By Carys Brown
Why did people in eighteenth-century towns go to church? The most obvious answer is that they were there to worship. However, church going had a broader significance for the life of a town. Churches were social and civic centres; religious observance was combined with meetings with friends, introductions to potential marriage prospects, and even discussions of business concerns.
The diary of Ann Prest, daughter of a currier from Bedale, North Yorkshire, illustrates how church going could be an important aspect of urban social life. Prest was not a consistent church-goer when at home in Bedale. On Sunday 8 September 1776, for instance, she made the diary entry ‘not at Church drank Tea went to visit the Bride (Mrs Moore) a good deal of Company mother Mrs Baxter & Sister B drank Tea at Mr Dawnays’. Two weeks later, on Sunday 22 September, she wrote ‘Not at Church had Mr & Mrs Moor & Miss Galland to drink Tea’.
Strikingly, this apparently relaxed attitude to church attendance was very different from her behaviour over the previous summer, when she had been in York visiting her future husband, Leonard Terry. While there, it appears that church going was complimentary to her social commitments. Her diary entry fro Sunday 28 July reads ‘Mr L Terry & Mrs Baxter called upon us in the morning to go to the minster Prayers Brother Edward & me went with Mr Terry & Mrs B to drink Tea at the Farm’. Both of the Sundays that followed appeared to be busy social occasions that began with a trip to church: on 4 August she was ‘at Church called at Miss Gibsons & Mr Terrys drank Tea at Mr Listers supped at Mrs Shaws Brother N Dined with us’; on 11 August ‘Mrs Baxter & Mr L Terry called upon me in the morning to go to Castlegate Church dined at Mr Silvers drank Tea at Miss Wilsons a rainy afternoon’.
Why then was there such a difference between Prest’s church-going patterns in Bedale and in York? We might speculate the presence of ‘Mr Terry’ at most of these occasions had something to do with it. Going to church was a respectable activity, and one that Prest was unlikely to decline to do when called upon by her future husband. But it was also the case that church was a useful place for her to meet up with other social contacts in York. Although she arrived at the minster on 28 July with Mr Terry and Mrs Baxter, for instance, the group left with her brother Edward in tow. On other occasions she went straight from church to the residence of other friends. Church was a place to see and be seen, and this was perhaps more the case for Prest in fashionable York than it was in Bedale.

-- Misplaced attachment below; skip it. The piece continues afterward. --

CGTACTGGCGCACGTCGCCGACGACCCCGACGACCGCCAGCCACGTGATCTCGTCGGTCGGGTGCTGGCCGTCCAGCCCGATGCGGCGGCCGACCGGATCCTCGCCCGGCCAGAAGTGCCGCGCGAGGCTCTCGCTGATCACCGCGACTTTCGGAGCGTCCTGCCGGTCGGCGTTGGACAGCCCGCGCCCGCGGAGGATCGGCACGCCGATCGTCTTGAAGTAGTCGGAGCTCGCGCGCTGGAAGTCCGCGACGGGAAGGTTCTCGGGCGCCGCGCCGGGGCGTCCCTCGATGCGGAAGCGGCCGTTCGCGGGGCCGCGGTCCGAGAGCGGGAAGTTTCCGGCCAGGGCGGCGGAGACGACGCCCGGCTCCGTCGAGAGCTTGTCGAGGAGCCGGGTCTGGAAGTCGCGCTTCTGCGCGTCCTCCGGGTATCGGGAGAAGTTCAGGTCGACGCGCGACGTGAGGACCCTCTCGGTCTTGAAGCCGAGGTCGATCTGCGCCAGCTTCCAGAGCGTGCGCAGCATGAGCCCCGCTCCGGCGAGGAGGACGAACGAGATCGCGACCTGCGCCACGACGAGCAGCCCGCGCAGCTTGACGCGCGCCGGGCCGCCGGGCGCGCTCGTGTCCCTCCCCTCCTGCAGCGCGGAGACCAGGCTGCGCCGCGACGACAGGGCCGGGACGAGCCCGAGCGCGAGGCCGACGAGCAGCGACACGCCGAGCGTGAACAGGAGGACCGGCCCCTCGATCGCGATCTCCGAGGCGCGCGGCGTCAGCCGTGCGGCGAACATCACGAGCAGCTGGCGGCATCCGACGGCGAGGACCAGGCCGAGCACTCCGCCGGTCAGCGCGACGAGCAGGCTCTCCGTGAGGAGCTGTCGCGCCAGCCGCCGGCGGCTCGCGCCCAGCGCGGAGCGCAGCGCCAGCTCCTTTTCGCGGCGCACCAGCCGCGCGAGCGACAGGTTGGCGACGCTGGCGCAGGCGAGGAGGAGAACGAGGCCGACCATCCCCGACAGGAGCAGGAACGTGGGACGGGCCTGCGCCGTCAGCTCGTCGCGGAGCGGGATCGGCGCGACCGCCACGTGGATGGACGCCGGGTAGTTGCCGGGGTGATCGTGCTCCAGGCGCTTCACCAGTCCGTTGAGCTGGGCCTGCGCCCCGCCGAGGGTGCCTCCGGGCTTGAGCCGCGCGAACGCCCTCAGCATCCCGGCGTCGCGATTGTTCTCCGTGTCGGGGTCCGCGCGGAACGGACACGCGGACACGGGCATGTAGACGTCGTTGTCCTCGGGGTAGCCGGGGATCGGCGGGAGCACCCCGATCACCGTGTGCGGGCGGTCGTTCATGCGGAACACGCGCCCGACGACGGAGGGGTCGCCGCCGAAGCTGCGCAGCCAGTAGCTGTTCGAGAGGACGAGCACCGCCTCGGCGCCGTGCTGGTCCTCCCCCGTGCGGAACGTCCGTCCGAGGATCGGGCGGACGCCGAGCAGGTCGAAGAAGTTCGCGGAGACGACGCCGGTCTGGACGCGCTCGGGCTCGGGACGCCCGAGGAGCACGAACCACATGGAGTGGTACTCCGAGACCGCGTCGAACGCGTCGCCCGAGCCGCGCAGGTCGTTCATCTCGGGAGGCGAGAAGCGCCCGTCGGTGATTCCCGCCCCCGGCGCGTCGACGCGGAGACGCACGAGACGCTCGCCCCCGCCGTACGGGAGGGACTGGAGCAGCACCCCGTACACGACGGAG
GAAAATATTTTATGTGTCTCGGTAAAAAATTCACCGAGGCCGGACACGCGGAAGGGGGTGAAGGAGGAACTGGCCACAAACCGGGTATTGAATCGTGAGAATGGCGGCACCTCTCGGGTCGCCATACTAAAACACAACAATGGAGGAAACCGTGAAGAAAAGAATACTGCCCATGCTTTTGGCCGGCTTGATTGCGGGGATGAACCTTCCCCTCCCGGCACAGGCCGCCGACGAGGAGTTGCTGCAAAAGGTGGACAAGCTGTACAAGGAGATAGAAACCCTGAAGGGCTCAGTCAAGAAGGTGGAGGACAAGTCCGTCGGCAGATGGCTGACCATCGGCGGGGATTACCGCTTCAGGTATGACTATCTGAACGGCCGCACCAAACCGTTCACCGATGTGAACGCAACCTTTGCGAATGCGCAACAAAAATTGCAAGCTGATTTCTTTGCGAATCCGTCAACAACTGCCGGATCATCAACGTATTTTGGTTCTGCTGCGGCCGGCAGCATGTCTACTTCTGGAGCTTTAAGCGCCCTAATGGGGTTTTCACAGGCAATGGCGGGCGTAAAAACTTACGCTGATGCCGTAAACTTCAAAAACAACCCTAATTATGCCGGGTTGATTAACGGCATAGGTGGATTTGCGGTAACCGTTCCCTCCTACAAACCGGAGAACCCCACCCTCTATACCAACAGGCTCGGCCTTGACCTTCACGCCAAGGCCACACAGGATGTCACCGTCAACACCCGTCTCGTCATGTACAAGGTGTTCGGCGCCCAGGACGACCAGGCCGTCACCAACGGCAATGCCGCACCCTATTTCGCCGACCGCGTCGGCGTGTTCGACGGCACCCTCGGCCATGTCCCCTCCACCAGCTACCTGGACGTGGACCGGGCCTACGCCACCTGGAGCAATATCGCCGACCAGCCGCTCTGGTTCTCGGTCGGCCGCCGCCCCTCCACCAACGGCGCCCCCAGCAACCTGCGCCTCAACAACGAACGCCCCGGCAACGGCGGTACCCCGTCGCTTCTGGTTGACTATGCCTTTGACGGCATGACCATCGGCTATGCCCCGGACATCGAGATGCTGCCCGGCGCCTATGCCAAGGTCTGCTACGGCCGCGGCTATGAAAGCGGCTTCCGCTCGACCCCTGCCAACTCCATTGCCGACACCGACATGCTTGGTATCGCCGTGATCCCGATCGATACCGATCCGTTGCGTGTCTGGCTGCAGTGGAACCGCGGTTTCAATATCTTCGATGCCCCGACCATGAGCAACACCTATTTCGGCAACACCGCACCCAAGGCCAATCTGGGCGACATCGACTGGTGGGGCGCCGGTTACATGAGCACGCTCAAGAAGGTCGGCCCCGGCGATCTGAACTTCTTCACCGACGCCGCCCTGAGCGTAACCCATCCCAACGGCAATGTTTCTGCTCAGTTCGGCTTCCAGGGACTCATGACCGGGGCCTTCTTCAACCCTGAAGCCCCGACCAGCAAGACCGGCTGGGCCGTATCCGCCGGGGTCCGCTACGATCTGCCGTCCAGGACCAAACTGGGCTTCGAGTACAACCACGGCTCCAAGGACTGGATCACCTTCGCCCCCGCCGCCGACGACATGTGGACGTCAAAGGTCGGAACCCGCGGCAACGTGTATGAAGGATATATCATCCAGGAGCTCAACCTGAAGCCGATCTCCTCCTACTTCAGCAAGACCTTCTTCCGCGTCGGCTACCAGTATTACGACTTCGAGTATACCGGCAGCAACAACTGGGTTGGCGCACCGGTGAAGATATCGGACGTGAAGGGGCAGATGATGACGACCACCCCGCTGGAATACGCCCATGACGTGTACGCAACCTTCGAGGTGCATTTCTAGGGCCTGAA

None of this is to suggest that when Prest attended church, it was for purely instrumental reasons. There were many reasons, other than a lack of faith, that people failed to attend church, including poor weather, bad roads, illness, or poverty, and in such instances they might read and pray at home. Prest’s diary entries are brief, and she does not say why she did not attend church in Bedale, or indeed whether she ever worshipped at home. What her diary does emphasise, however, is the extent to which church going was integrated with the social life of the town, acting both as a measure of respectability and as a meeting point from which other social activities could spring.
- Birmingham: Cadbury Research Library: MS52/4 – Diary of Ann Prest, 1776, entries for Sunday 28 July, Sunday 4 August, Sunday 11 August, Sunday 8 September, and Sunday 22 September
Biographical information about Ann Prest taken from the Cadbury Research Library catalogue: http://calmview.bham.ac.uk/GetDocument.ashx?db=Catalog&fname=MS52.pdf
Image: Unknown British Artist, ‘A Family Being Served With Tea’, c. 1745. Oil on canvas (106.7 x 139.7cm). Image public domain, courtesy of Yale Center for British Art, Paul Mellon Collection: https://collections.britishart.yale.edu/vufind/Record/1670920.